James’ Baltimore concern on North Charles Street (later West Townsend Street) was known as Fugle & Co. Dry Goods or just James Fugle & Co. An 1890 directory of Baltimore lists their merchandise as “cloaks, furs, costumes, etc.”

Advertisements from the 1870s and 1880s call for skilled “cloakmakers”–seamstresses–and cloth-cutters to work in their shop, so they were not only selling but producing ladies’ clothing.

Talking up Baltimore goods to the Baltimore SUN in December 1889, Fugle is decidedly a “go-er,” as they might once have said: a self-confident merchant and manufacturer surveying his sales floor with satisfaction as the holiday shopping season begins:

“When you see a man’s clerks on the jump, as you see them here, and you hear him complain about dull times put him down as a chronic kicker, whose life is a burden to him. . . . Do you know that Baltimore is the cheapest market in the United States for fine goods? Now, in the matter of riding habits, where everything must be of the best, we can sell them just as good in every particular, as Redfarn of New York, and at one-half of his prices.”

The Fugles became wealthy enough to travel to Europe, and to keep a  summer home in the Waverly area of Baltimore County.

James Fugle died at his Arlington, New Jersey home of pneumonia in February 1910, and is buried in Baltimore’s Green Mount Cemetery.

He and his wife, Laura Walsh Fugle, had three children: Hellen (“Nellie;” later Mrs. George D. Thompson); Frederick Walsh Fugle, who settled in Montclair, New Jersey, married Nellie LaSalle Canton, daughter of sculptor John LaSalle, and worked in a paper and twine business; and Edyth, who married Canadian furrier George K. Campbell and settled in Kearny, New Jersey.

James and his brother  Fred C. Fugle apparently parted ways, and Frederick did not share in the prosperity of his elder brother. He remained in Baltimore, employed in a series of sales jobs.

Fugle thought well enough of “mother” to give her a portrait of himself. It’s a classic Bachrach portrait of the early 20th century: a dignified head and shoulders against a tasteful neutral background, on the new larger mount–cut down, no doubt to fit in the album.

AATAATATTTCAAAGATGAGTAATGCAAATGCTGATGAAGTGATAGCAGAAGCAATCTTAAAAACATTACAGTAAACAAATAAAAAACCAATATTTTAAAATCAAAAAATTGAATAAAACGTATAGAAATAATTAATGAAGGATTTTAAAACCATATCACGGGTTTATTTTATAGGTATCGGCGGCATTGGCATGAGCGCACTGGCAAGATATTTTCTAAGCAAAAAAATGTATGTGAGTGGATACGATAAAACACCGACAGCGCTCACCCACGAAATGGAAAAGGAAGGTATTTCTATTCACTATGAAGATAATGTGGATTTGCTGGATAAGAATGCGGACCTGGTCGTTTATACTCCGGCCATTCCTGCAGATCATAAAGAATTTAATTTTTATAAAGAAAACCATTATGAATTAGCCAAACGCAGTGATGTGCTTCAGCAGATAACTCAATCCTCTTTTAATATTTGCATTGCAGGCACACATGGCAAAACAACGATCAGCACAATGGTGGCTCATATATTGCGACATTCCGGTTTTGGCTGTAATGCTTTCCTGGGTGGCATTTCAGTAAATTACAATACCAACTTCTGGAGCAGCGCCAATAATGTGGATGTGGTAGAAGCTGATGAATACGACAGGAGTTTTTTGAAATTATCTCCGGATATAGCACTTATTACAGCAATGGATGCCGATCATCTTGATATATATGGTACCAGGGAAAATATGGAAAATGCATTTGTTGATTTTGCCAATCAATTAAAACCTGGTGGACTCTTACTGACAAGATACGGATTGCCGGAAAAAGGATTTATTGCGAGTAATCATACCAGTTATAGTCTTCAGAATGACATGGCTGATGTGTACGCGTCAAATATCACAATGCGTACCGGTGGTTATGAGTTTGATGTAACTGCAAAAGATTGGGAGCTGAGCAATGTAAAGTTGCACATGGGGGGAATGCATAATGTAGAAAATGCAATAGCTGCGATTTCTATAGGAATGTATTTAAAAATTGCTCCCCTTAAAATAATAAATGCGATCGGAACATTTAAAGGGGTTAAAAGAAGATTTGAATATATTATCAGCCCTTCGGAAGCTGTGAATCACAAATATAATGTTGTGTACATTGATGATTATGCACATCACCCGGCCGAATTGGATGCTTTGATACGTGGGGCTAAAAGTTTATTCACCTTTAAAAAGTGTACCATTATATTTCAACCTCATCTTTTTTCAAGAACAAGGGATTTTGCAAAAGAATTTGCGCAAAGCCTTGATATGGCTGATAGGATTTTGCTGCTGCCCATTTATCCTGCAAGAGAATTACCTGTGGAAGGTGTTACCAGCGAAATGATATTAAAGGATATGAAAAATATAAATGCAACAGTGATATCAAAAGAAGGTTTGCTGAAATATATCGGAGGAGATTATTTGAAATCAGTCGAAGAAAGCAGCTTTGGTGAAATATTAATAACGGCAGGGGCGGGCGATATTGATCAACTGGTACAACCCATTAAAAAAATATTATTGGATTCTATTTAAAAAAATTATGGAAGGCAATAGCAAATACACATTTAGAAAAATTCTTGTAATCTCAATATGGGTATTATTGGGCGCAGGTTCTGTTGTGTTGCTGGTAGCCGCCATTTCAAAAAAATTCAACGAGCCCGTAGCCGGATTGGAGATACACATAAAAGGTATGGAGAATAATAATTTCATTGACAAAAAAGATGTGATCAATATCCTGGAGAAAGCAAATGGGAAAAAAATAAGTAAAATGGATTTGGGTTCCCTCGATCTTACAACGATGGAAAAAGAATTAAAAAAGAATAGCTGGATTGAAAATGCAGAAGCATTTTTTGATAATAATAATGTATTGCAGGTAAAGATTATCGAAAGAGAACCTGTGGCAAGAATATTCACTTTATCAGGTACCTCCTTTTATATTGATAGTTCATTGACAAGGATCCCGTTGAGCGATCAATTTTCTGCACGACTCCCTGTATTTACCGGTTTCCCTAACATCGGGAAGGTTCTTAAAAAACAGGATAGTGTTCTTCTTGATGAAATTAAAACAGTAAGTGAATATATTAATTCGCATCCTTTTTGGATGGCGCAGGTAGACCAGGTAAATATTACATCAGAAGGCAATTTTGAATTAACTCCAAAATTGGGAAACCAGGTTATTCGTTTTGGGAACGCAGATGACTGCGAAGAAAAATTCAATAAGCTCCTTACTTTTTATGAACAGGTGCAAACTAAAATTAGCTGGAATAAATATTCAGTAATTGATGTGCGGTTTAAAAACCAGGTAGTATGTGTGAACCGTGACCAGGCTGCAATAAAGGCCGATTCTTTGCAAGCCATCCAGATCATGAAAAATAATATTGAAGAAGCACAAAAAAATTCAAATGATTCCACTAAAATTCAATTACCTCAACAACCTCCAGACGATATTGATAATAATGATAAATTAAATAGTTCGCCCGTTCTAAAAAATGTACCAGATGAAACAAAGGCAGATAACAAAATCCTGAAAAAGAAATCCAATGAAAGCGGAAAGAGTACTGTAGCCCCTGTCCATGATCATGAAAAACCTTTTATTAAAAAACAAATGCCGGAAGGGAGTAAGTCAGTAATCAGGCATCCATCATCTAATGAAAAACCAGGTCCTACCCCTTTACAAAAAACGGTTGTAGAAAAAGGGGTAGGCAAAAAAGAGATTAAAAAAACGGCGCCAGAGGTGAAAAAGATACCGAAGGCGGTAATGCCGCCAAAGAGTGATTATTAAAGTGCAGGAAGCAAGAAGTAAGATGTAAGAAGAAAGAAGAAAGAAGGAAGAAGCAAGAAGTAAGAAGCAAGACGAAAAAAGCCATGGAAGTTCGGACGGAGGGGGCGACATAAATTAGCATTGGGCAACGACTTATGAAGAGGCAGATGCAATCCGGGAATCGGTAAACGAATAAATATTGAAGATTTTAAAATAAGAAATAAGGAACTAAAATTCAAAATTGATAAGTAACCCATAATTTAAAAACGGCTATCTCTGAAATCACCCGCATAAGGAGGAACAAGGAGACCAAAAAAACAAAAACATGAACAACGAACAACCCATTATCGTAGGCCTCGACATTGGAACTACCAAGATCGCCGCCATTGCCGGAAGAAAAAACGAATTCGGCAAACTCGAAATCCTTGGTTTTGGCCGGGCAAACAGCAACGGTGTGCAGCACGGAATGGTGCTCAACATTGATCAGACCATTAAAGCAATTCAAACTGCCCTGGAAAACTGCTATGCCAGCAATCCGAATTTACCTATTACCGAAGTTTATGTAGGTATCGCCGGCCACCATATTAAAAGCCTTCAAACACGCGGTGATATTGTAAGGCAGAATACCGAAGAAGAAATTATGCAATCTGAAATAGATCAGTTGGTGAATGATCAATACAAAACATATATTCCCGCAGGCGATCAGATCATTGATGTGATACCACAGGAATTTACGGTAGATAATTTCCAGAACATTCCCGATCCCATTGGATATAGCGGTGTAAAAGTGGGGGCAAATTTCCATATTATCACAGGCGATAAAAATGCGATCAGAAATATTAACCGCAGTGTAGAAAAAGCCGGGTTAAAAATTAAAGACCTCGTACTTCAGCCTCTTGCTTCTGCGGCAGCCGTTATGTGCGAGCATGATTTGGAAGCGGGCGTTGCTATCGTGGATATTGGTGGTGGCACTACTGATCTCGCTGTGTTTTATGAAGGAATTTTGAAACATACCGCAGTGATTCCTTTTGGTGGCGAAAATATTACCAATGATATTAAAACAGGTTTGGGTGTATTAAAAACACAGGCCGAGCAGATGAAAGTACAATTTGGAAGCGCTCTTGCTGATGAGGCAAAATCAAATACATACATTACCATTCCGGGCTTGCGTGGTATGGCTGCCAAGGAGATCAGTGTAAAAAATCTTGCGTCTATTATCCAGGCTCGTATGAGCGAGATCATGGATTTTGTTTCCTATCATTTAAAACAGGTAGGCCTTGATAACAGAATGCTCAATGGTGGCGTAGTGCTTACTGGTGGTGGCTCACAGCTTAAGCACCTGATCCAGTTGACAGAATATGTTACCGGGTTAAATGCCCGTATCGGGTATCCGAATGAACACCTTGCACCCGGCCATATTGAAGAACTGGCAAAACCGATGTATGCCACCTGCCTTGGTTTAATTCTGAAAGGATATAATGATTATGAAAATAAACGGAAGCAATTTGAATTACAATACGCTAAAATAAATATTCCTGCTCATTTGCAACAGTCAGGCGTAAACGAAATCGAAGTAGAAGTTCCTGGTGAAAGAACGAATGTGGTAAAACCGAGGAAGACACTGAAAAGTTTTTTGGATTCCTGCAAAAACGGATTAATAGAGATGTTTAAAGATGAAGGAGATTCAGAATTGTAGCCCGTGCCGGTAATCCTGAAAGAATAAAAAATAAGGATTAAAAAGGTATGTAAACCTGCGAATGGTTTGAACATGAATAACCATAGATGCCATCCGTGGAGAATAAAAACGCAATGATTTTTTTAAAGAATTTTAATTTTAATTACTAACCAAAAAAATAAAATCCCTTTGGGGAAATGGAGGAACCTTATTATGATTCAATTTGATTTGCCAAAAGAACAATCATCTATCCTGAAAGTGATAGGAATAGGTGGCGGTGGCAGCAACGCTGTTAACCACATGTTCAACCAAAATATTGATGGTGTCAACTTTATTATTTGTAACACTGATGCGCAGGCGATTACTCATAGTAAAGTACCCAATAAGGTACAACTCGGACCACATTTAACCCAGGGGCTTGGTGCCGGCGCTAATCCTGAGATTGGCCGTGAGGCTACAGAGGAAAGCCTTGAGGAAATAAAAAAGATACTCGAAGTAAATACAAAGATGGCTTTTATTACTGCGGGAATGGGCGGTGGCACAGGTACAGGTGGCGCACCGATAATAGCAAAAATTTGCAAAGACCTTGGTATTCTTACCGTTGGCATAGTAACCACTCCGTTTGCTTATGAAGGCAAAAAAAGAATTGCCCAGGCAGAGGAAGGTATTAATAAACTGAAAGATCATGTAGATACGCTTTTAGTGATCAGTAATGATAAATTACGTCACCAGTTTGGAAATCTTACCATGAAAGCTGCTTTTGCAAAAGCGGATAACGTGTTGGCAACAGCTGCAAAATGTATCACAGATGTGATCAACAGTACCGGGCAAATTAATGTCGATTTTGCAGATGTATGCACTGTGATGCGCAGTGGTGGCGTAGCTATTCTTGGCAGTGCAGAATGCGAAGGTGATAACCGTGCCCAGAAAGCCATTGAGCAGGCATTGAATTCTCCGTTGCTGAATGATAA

Another View of ” ‘Shucking’ Oysters”

One of the most common Baltimore stereoviews I’ve seen, aside from the monuments, is Keystone View Company’s ” ‘Shucking’ Oysters, Oyster House, Baltimore, Md.”

Views like this one were meant both to entertain and inform the armchair tourist. The text on the back of the view offers educational information about the oyster industry in America: how oysters are caught and processed, and the place of the oyster harvest in American fish and seafood production.

This view is a well-known depiction of one kind of working class women’s labor in Baltimore in the early years of the 20th century. While the anonymous writer dismisses shucking as consisting of  “merely of removing the shells,” Paula J. Johnson’s study of work at an oyster house on the Patuxent shows that “of all the tasks involved in the entire oyster house work activity, shucking was the only one requiring  mastery of a complex of technical skills and know-how.”

Yet,  as Johnson documents in “Sloppy Work for Women: Shucking Oysters on the Patuxent,” “historically, shucking oysters was considered a menial, dirty job, typically relegated to the poorest people. In Maryland, this meant immigrants, women, blacks and children” (38).

After 1865, thousands of white women, most of foreign birth, worked as shuckers in Baltimore. As was typical in an oyster house, the women stand in wooden stalls, in a cold, damp building, probably for 12 hours a day, six days a week, for a dollar or two a day, depending on one’s speed and skill.

These women wear rubber aprons, but are using their bare hands to slice open the wet, muddy shells. In order to bring the meat out intact, and thus get the best money, one had to learn how to slice through the muscles of the oyster without cutting the meat.

Once removed, the meats were placed in separate buckets according to size. Empty shells are tossed at their feet for removal. Shuckers brought full buckets to a counter between shucking and packing rooms for rinsing, grading and weighing. Tallies were kept on a chalk board.

Because each oyster is unique, shucking resisted mechanization. No inventor was ever successful in designing a machine that could do what the human shucker could do.

Johnson’s essay can be found in the 1988 volume for which she served as editor: Working the Water: The Commercial Fisheries of Maryland’s Patuxent River (Charlottesville: Calvert Marine Museum and the University Press of Virginia Press).

In addition to several essays, this invaluable book contains photographs of 148 implements and other kinds of equipment used in the Patuxent fisheries, from knives to water craft, as well as numerous images of watermen and others in the industry at work.